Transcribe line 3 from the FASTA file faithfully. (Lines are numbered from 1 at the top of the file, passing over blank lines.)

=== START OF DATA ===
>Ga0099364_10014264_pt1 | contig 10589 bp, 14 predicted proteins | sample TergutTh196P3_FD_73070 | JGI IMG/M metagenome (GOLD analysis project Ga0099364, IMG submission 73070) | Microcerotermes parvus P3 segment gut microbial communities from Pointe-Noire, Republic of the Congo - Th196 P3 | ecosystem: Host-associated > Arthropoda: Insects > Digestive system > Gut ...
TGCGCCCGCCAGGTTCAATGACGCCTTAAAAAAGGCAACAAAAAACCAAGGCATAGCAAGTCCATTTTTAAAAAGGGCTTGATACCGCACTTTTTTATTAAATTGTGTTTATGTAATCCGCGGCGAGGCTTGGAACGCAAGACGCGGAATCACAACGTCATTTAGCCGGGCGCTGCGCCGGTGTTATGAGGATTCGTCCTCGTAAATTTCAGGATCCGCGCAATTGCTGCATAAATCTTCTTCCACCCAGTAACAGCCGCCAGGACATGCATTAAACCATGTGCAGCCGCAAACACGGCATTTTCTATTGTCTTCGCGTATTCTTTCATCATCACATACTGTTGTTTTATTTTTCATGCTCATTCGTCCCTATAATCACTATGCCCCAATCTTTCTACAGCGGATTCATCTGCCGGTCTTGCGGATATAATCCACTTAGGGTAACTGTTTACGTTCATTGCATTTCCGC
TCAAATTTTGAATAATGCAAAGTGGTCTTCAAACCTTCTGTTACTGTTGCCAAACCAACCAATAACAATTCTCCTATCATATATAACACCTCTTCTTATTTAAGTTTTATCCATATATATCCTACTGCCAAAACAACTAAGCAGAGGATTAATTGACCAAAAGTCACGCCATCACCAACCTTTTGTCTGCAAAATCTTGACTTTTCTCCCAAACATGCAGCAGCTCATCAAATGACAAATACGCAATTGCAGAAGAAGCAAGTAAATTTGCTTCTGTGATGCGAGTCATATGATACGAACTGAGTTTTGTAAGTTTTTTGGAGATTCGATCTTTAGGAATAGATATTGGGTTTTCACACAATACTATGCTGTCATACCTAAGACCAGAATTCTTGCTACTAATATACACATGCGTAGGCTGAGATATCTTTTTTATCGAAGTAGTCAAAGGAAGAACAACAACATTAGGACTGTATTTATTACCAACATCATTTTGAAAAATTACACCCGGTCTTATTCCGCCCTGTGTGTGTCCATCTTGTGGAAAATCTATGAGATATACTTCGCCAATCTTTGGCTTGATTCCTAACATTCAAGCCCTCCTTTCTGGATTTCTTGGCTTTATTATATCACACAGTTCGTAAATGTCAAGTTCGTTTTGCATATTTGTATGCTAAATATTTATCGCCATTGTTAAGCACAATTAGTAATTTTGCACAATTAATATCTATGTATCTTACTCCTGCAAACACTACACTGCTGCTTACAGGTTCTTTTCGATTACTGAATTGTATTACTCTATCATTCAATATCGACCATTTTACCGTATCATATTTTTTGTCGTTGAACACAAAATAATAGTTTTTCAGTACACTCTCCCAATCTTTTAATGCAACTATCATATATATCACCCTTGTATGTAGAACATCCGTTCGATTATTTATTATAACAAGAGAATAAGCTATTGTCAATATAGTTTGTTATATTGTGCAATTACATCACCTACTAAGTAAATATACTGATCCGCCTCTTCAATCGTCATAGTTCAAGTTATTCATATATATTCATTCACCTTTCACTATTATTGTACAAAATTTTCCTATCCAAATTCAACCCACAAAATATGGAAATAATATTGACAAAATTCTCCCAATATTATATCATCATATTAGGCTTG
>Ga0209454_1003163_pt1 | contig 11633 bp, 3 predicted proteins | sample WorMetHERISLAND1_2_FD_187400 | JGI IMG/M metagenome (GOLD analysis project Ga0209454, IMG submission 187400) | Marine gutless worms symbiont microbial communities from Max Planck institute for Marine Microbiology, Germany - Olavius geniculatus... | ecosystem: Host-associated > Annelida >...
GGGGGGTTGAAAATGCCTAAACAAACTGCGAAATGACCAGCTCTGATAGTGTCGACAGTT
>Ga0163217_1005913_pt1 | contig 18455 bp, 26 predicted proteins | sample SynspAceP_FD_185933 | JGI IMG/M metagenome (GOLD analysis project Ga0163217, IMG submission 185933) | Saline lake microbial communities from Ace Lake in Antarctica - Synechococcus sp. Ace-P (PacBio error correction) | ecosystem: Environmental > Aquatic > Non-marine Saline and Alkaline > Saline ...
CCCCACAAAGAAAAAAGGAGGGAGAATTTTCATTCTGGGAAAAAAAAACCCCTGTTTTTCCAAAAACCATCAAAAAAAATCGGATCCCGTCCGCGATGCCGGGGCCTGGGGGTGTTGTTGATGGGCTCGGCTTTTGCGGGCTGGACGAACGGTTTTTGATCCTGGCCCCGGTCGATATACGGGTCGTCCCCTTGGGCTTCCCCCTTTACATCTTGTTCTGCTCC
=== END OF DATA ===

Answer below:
TCAAATTTTGAATAATGCAAAGTGGTCTTCAAACCTTCTGTTACTGTTGCCAAACCAACCAATAACAATTCTCCTATCATATATAACACCTCTTCTTATTTAAGTTTTATCCATATATATCCTACTGCCAAAACAACTAAGCAGAGGATTAATTGACCAAAAGTCACGCCATCACCAACCTTTTGTCTGCAAAATCTTGACTTTTCTCCCAAACATGCAGCAGCTCATCAAATGACAAATACGCAATTGCAGAAGAAGCAAGTAAATTTGCTTCTGTGATGCGAGTCATATGATACGAACTGAGTTTTGTAAGTTTTTTGGAGATTCGATCTTTAGGAATAGATATTGGGTTTTCACACAATACTATGCTGTCATACCTAAGACCAGAATTCTTGCTACTAATATACACATGCGTAGGCTGAGATATCTTTTTTATCGAAGTAGTCAAAGGAAGAACAACAACATTAGGACTGTATTTATTACCAACATCATTTTGAAAAATTACACCCGGTCTTATTCCGCCCTGTGTGTGTCCATCTTGTGGAAAATCTATGAGATATACTTCGCCAATCTTTGGCTTGATTCCTAACATTCAAGCCCTCCTTTCTGGATTTCTTGGCTTTATTATATCACACAGTTCGTAAATGTCAAGTTCGTTTTGCATATTTGTATGCTAAATATTTATCGCCATTGTTAAGCACAATTAGTAATTTTGCACAATTAATATCTATGTATCTTACTCCTGCAAACACTACACTGCTGCTTACAGGTTCTTTTCGATTACTGAATTGTATTACTCTATCATTCAATATCGACCATTTTACCGTATCATATTTTTTGTCGTTGAACACAAAATAATAGTTTTTCAGTACACTCTCCCAATCTTTTAATGCAACTATCATATATATCACCCTTGTATGTAGAACATCCGTTCGATTATTTATTATAACAAGAGAATAAGCTATTGTCAATATAGTTTGTTATATTGTGCAATTACATCACCTACTAAGTAAATATACTGATCCGCCTCTTCAATCGTCATAGTTCAAGTTATTCATATATATTCATTCACCTTTCACTATTATTGTACAAAATTTTCCTATCCAAATTCAACCCACAAAATATGGAAATAATATTGACAAAATTCTCCCAATATTATATCATCATATTAGGCTTG